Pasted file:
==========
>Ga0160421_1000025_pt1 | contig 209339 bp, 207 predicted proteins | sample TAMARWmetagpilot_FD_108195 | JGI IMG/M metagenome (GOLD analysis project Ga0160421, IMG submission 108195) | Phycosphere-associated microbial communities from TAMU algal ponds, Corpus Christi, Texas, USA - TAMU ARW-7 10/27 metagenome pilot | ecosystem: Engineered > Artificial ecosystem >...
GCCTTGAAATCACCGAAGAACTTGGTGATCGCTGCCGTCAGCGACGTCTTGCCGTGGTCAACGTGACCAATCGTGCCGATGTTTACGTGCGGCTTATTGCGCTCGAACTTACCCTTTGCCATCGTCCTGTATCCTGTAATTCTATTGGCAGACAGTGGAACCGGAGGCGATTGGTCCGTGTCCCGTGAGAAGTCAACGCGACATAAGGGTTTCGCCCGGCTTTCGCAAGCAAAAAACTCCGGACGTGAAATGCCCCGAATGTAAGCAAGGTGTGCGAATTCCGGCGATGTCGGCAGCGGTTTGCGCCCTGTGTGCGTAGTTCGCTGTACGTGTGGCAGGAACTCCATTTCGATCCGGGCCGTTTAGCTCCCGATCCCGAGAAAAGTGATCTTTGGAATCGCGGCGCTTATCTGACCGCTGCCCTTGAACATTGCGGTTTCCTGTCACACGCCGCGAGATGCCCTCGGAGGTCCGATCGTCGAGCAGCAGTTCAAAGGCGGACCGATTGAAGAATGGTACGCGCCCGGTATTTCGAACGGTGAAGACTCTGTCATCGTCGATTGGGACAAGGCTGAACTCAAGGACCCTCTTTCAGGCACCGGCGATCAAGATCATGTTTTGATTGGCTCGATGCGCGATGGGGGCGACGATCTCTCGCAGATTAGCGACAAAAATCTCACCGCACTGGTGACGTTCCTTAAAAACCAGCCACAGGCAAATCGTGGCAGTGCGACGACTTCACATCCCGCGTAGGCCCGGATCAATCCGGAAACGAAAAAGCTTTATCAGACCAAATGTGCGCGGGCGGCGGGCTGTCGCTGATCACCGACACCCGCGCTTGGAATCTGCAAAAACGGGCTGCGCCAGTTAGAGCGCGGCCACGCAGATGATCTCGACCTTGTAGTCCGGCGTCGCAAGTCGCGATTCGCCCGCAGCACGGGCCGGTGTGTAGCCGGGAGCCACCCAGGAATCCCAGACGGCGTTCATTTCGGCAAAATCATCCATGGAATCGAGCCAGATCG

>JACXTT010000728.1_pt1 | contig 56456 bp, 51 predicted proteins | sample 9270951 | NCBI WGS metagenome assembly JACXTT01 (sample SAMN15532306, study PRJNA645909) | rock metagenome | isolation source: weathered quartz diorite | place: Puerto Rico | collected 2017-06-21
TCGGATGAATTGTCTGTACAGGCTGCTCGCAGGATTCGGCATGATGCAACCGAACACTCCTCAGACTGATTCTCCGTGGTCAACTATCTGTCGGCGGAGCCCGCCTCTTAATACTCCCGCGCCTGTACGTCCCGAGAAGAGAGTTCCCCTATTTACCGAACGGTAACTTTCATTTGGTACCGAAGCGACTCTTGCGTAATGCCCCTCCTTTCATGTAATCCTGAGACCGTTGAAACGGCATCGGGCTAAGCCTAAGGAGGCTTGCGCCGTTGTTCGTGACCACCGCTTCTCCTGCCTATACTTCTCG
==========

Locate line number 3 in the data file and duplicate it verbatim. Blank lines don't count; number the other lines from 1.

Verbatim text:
>JACXTT010000728.1_pt1 | contig 56456 bp, 51 predicted proteins | sample 9270951 | NCBI WGS metagenome assembly JACXTT01 (sample SAMN15532306, study PRJNA645909) | rock metagenome | isolation source: weathered quartz diorite | place: Puerto Rico | collected 2017-06-21